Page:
Finally we understand all the components, what they do, the power supply, the hard drive, etc. But we still don't understand the computer - the programming language is a complete mystery. What is on the hard drive?

Finally we crack the hard drive and realize it contains software that isn't written in any language we know. In fact it may not even be designed on the same principals as any computer we understand.

We finally learn the programing language and realize, there are billions of lines of code. Maybe trillions. Now we are trying to read each line, and understand what it does and how it interacts with the whole.

The problem with applying the technological singularity to biology is we have, over and over, vastly underestimated the complexity of the problem we are attempting to resolve. Some of that is just not understanding it was an informational issue to begin with. Molecular biology might be the most complex problem ever identified. It is an emergent intelligence, orders of magnitude more complex than we imagine.

Progress is happening - it has been happening for decades. The COVID19 vaccine is evidence of that progress. I saw they have finally created a program to predict with high accuracy the shape of individual proteins. There are other things like Nurerolink.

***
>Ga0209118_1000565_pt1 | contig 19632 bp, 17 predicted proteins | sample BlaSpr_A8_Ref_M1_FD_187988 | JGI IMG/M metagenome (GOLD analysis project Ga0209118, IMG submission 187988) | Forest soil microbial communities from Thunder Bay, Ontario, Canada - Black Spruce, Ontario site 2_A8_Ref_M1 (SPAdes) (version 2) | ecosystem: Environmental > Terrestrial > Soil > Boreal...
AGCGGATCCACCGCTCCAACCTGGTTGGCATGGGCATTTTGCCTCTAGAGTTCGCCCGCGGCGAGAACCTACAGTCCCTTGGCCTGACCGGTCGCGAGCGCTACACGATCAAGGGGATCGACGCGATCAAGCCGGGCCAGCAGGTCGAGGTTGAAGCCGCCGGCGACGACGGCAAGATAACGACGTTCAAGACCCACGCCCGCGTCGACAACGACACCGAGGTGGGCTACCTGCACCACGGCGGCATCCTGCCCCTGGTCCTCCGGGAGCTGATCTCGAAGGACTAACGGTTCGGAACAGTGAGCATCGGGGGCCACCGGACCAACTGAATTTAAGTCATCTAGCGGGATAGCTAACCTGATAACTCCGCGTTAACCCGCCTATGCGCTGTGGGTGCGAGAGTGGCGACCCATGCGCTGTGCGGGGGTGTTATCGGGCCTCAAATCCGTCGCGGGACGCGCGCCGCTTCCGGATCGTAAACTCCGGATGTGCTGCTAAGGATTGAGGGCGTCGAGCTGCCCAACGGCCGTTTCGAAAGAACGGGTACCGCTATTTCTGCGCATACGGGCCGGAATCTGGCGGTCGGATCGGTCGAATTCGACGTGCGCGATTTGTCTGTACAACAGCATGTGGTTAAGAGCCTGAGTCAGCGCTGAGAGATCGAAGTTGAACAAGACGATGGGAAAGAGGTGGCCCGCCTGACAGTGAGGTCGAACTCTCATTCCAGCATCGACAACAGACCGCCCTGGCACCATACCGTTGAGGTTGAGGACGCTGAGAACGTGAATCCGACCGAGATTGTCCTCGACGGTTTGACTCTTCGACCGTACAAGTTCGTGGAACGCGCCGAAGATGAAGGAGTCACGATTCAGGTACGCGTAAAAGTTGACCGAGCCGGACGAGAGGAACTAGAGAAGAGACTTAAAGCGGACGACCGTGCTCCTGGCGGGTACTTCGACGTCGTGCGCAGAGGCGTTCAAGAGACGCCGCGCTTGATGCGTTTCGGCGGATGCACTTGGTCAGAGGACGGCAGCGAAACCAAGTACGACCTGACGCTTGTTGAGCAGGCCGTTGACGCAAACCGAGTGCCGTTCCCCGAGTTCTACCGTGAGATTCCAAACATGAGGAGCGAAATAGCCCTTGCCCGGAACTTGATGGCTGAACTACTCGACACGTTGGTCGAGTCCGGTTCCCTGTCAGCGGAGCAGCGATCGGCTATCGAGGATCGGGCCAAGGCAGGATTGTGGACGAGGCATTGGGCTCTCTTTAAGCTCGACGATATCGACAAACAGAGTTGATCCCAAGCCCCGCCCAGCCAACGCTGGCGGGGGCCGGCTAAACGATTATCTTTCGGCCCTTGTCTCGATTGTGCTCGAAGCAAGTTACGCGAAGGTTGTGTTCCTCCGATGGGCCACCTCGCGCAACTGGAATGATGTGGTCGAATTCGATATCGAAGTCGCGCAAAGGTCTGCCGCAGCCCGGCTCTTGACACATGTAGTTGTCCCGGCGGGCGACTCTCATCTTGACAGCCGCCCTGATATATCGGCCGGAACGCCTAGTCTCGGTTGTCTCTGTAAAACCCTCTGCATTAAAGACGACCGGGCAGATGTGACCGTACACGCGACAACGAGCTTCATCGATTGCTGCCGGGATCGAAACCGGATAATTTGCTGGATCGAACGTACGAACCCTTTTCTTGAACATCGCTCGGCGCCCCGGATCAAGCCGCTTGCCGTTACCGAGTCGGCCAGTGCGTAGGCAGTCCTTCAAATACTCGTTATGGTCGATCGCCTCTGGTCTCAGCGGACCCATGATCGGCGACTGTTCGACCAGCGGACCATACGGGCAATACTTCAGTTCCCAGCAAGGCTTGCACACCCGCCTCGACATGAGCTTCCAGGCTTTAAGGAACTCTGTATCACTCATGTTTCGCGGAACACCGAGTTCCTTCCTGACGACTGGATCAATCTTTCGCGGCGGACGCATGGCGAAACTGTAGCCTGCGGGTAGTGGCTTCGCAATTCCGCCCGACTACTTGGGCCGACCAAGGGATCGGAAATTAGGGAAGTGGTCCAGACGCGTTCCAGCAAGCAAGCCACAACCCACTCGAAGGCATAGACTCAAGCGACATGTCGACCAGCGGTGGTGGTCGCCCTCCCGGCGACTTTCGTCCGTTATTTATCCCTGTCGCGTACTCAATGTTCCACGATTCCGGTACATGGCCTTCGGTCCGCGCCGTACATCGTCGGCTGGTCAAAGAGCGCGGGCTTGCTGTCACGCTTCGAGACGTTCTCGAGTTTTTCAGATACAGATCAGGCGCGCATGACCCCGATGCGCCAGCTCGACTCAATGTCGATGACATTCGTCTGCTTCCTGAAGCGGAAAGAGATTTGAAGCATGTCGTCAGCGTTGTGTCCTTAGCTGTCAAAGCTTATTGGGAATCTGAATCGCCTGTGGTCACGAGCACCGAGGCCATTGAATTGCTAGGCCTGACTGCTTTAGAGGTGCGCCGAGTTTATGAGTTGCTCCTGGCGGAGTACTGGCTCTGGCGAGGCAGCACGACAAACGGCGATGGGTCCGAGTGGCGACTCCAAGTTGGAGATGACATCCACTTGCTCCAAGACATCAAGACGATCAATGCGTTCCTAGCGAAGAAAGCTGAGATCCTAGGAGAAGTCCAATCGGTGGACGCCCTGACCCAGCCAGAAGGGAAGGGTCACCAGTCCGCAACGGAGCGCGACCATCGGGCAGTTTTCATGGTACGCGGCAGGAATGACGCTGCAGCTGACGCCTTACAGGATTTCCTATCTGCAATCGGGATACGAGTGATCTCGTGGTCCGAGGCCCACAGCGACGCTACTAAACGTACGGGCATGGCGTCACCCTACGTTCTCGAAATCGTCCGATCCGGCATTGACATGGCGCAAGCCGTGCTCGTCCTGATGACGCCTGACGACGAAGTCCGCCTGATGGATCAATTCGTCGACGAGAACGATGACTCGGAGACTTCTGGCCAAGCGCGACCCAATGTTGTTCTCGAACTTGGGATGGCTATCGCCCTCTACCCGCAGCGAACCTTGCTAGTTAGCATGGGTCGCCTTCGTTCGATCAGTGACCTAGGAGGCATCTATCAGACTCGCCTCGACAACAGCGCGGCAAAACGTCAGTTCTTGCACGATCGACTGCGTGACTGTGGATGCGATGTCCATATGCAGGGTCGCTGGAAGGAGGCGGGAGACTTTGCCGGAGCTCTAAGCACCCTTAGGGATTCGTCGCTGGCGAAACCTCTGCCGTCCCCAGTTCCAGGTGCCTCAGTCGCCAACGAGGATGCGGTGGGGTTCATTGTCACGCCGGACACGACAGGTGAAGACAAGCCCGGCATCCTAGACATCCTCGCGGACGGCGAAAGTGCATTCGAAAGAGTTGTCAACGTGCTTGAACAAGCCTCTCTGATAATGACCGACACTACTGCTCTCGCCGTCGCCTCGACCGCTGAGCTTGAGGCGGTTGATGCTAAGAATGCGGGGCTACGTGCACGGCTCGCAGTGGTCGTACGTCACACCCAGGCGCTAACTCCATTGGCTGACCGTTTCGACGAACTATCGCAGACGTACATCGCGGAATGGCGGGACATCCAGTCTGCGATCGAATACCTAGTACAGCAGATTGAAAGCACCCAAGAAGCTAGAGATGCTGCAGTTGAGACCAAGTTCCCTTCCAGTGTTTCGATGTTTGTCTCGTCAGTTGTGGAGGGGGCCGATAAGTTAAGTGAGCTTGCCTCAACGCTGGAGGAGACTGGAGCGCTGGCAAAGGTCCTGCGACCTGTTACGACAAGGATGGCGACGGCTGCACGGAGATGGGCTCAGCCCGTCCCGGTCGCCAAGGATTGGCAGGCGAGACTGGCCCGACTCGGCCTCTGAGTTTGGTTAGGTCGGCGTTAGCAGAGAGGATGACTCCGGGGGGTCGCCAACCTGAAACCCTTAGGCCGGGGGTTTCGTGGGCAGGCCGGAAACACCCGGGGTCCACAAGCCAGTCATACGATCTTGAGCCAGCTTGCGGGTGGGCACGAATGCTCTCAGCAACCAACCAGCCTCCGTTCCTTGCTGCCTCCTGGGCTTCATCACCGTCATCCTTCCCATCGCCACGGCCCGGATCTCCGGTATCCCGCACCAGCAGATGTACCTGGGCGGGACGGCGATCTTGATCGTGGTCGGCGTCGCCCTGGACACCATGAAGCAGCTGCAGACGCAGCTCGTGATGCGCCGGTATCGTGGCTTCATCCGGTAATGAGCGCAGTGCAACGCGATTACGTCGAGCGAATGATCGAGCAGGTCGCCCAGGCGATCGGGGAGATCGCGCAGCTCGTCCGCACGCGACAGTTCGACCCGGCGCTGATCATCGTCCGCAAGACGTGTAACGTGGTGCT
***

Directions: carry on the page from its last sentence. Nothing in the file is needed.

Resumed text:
And maybe, one day, we get it. But we are trying to crack a 4 billion year old bit of code written (and endlessly re-written) in a language we don't understand that doesn't follow the same computing principals we use. Compared to that, understanding how a star works, or launching rockets to mars, are all pretty simple stuff.



Kartik Gada


That is brilliant, and it reveals how biology can be viewed under technological principles, just as economics can.

The 4 billion year old+ software is not only still evolving, but the speed at which the most advanced creature evolves continues to accelerate. This trend has never, ever been broken in 4 billion years, even during the greatest extinction events ever, which were 252 million and 66 million years ago respectively.

This is why I believe digital architecture is temporary, and analog will be where computing goes in the future.



Technically speaking the definition of a trend allows for exceptions, as as long there's a trend it is not really broken